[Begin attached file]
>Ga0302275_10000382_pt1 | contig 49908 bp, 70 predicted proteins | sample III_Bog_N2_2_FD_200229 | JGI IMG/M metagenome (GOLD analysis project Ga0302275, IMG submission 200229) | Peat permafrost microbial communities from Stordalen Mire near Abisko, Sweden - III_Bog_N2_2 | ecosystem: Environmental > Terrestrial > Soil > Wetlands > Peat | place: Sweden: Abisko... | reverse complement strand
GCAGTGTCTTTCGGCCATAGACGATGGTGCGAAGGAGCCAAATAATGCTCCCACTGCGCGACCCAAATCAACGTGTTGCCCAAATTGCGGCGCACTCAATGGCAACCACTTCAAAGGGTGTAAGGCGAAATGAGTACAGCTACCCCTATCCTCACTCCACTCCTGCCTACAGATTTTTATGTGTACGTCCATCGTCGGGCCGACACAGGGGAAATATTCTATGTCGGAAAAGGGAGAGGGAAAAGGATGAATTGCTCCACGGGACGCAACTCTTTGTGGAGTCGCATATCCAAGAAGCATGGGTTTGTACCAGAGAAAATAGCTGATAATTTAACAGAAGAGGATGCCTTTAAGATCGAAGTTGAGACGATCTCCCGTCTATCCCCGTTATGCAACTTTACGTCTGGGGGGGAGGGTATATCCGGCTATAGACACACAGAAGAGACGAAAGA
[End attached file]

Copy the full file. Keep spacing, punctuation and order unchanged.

>Ga0302275_10000382_pt1 | contig 49908 bp, 70 predicted proteins | sample III_Bog_N2_2_FD_200229 | JGI IMG/M metagenome (GOLD analysis project Ga0302275, IMG submission 200229) | Peat permafrost microbial communities from Stordalen Mire near Abisko, Sweden - III_Bog_N2_2 | ecosystem: Environmental > Terrestrial > Soil > Wetlands > Peat | place: Sweden: Abisko... | reverse complement strand
GCAGTGTCTTTCGGCCATAGACGATGGTGCGAAGGAGCCAAATAATGCTCCCACTGCGCGACCCAAATCAACGTGTTGCCCAAATTGCGGCGCACTCAATGGCAACCACTTCAAAGGGTGTAAGGCGAAATGAGTACAGCTACCCCTATCCTCACTCCACTCCTGCCTACAGATTTTTATGTGTACGTCCATCGTCGGGCCGACACAGGGGAAATATTCTATGTCGGAAAAGGGAGAGGGAAAAGGATGAATTGCTCCACGGGACGCAACTCTTTGTGGAGTCGCATATCCAAGAAGCATGGGTTTGTACCAGAGAAAATAGCTGATAATTTAACAGAAGAGGATGCCTTTAAGATCGAAGTTGAGACGATCTCCCGTCTATCCCCGTTATGCAACTTTACGTCTGGGGGGGAGGGTATATCCGGCTATAGACACACAGAAGAGACGAAAGA